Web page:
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From Jason Brittain <jason.britt...@mulesource.com>
Subject Re: Access Log /Filter/?
Date Wed, 03 Mar 2010 00:21:31 GMT
Hi Christopher.

On Tue, Mar 2, 2010 at 2:51 PM, Christopher Schultz <
chris@christopherschultz.net> wrote:

> -----BEGIN PGP SIGNED MESSAGE-----
> Hash: SHA1
>
> Xie,
>
> [snip]

> >  if (!isHttpServlet(request, response)) {
> >             chain.doFilter(request, response);
> >             return;
> >         }
>
> Why does the request have to be an HTTP request in order to have the
> access log run?


That does seem to be a bug.  By default, the access logger logs the common
log web server
format, but of course it doesn't have to, so it should log non-HTTP requests
as well, but maybe
only if a non-default pattern is configured?


> > long t2 = System.currentTimeMillis();
> > long time = t2 - t1;
>
> This isn't your choice, it's in the original code, but why not just do:
>
> long elapsed = System.currentTimeMillis();
> ...
> elapsed = System.currentTimeMillis() - elapsed;
>
> ??
>
> Fewer items on the stack, etc.
>

Except that then it is more difficult to debug.  Right?  It isn't as easy to
inspect the value of
the current time if you perform the subtraction without first assigning the
current time to a
variable.


>  > Date date = getDate();
> > StringBuffer result = new StringBuffer();
>
> The original default size for the StringBuffer was 128 characters.
> Presumably, this was done to avoid the cost of re-sizing the
> StringBuffer whenever it grew too large. The default initial capacity of
> a StringBuffer is 16 characters, which is almost certainly too small for
> a reasonable access log entry. You should put the larger size back in.
>
> While you're at it, use StringBuilder instead to avoid the overhead of
> synchronization for an object in a single-threaded environment.
>

Yes, using StringBuilder would probably make people worry less.  :)


>  >     public void log(String message) {
>
> Maybe re-write this method to avoid having to convert from
> StringBuffer/StringBuilder to String: why do the work if you don't have to?
>
> >     private static String lookup(String month) {
> >         int index;
> >         try {
> >             index = Integer.parseInt(month) - 1;
>
> Why not have a dummy "month" at index 0 and /not/ subtract? Come on...
> we're smarter than the Sun engineers, right? 0 = January? Stupid...
>

There might be a small opportunity for optimization/cleanup there.


>  >     private Date getDate() {
> >         // Only create a new Date once per second, max.
> >         long systime = System.currentTimeMillis();
> >         AccessDateStruct struct = currentDateStruct.get();
> >         if ((systime - struct.currentDate.getTime()) > 1000) {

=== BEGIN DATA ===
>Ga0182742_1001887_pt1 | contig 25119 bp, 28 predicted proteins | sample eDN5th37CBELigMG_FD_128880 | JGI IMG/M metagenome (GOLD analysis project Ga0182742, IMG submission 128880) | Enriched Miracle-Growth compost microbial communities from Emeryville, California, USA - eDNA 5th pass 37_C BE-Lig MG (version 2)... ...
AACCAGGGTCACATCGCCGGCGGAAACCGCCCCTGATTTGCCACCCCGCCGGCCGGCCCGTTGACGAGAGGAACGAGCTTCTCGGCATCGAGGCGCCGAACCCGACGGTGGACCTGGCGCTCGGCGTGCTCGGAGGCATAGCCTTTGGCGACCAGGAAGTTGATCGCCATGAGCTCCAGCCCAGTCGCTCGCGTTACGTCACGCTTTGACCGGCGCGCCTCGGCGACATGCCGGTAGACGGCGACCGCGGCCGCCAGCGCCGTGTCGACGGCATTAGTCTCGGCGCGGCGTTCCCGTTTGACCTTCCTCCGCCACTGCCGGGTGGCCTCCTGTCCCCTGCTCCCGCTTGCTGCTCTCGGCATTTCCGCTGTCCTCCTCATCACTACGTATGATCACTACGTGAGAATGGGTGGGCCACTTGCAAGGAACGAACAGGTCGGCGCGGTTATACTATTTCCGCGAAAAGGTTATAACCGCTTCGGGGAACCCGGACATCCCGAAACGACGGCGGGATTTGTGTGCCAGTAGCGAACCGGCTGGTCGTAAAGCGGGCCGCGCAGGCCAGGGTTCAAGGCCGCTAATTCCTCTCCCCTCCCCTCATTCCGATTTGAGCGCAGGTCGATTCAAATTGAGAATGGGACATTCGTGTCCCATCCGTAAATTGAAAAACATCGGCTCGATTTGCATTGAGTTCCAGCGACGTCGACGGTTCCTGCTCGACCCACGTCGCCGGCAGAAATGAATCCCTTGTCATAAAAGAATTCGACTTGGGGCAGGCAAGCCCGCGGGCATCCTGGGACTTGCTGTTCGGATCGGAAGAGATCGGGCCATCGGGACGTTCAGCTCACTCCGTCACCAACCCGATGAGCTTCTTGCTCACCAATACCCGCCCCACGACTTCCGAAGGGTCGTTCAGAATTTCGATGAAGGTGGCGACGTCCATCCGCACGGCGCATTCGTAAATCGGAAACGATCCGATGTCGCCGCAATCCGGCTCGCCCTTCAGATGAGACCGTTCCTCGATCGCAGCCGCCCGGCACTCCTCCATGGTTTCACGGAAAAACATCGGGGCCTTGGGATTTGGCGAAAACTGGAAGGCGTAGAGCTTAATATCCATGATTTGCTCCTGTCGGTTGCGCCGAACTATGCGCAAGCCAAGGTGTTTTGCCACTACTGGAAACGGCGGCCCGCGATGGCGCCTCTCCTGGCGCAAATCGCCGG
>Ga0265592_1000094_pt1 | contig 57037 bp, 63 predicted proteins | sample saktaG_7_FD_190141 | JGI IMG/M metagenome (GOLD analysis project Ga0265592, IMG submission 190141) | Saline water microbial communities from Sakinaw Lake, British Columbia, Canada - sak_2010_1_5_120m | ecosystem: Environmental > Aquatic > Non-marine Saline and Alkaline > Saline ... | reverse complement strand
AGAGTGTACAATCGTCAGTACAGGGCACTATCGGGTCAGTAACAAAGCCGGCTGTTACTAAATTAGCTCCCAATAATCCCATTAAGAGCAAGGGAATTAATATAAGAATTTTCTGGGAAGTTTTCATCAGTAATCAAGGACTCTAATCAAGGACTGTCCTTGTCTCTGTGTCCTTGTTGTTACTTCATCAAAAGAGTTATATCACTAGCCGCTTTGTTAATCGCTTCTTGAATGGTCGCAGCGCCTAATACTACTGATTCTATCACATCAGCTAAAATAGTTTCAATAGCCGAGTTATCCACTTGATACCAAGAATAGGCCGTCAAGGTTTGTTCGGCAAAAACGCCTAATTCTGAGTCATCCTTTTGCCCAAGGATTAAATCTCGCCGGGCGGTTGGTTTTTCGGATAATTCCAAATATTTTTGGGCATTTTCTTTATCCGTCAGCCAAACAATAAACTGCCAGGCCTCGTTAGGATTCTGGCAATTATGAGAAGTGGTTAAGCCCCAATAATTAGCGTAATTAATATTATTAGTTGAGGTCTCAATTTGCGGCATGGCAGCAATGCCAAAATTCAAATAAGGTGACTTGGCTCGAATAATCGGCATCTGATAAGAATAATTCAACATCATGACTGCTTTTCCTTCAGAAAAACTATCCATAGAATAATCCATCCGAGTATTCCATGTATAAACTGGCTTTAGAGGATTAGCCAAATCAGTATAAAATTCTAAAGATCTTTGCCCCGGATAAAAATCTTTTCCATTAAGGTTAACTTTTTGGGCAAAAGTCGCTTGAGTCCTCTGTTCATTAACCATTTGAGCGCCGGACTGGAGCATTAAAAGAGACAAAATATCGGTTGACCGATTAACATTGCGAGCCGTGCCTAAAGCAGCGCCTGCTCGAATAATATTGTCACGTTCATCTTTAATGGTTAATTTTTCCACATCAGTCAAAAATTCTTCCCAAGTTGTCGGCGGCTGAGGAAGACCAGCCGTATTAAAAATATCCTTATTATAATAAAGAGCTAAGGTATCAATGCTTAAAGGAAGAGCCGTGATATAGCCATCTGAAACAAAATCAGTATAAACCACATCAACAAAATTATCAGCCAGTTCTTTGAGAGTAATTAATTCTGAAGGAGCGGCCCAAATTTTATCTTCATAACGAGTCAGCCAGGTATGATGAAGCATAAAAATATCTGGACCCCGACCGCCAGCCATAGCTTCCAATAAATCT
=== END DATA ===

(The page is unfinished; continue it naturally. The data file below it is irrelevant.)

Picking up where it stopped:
> >             struct.currentDate.setTime(systime);
> >             struct.currentDateString = null;
> >         }
> >         return struct.currentDate;
> >     }
>
> I don't understand why this is ThreadLocal, instead of just synchronized
> across the object. Maybe it's slightly faster to avoid the
> synchronization and just use ThreadLocals, but I'm not sure how many
> requests per second a single Thread is going to process, so I'm not
> convinced that caching this data is worth the complexity it requires in
> this class. I'd love to hear from a Tomcat dev about this.
>

Tomcat can (hopefully) answer a larger number of requests per second
every year on decently modern hardware.  Benchmark it both ways on
a reasonably good/wide machine and you'll see why avoiding the sync
is helpful.  I don't think it muddies the code very badly here.


> >     protected static class ByteSentElement implements AccessLogElement {
> >         private boolean conversion;
> >
> >         /**
> >          * if conversion is true, write '-' instead of 0 - %b
> >          */
> >         public ByteSentElement(boolean conversion) {
> >             this.conversion = conversion;
> >         }
> >
> >         public void addElement(StringBuffer buf, Date date,
> > HttpServletRequest request, HttpServletResponse response,
> > long time) {
> >             long length = 0;
> >             if (response.getHeader("Content-Length") != null
> >                     && !"".equals(response.getHeader("Content-Length")))
> {
> >                 length =
> > Long.parseLong(response.getHeader("Content-Length"));
> >             }
> >             if (length <= 0 && response.getHeader("content-length") !=
> null
> >                     && !"".equals(response.getHeader("content-length")))
> {
> >                 length =
> > Long.parseLong(response.getHeader("content-length"));
> >             }
> > if (length <= 0 && conversion) {
> > buf.append('-');
> > } else {
> > buf.append(length);
> > }
> >         }
> >     }
>
> Note that this class will only report what was sent with the
> Content-Length header, rather than actually counting the bytes that were
> sent. Fixing this requires an architectural change: the BytesSentElement
> must be able to observe the OutputStream/Writer used by the servlet and
> count the bytes that were sent.
>
> Also, this method can cause an error if the Content-Type exceeds 2^31-1,
> which is bad. :( Why bother parsing the Content-Length in this case?
>
> This leads to another question: if the class is "improved" to actually
> count bytes, how will you count higher than 2^31 - 1?
>

The %b portion of the Combined Log Format is documented to be the "size of
the object returned to the client, not including the response headers."
http://httpd.apache.org/docs/1.3/logs.html#common

Thanks.
--
Jason Brittain
Mulesoft <http://www.mulesoft.com>

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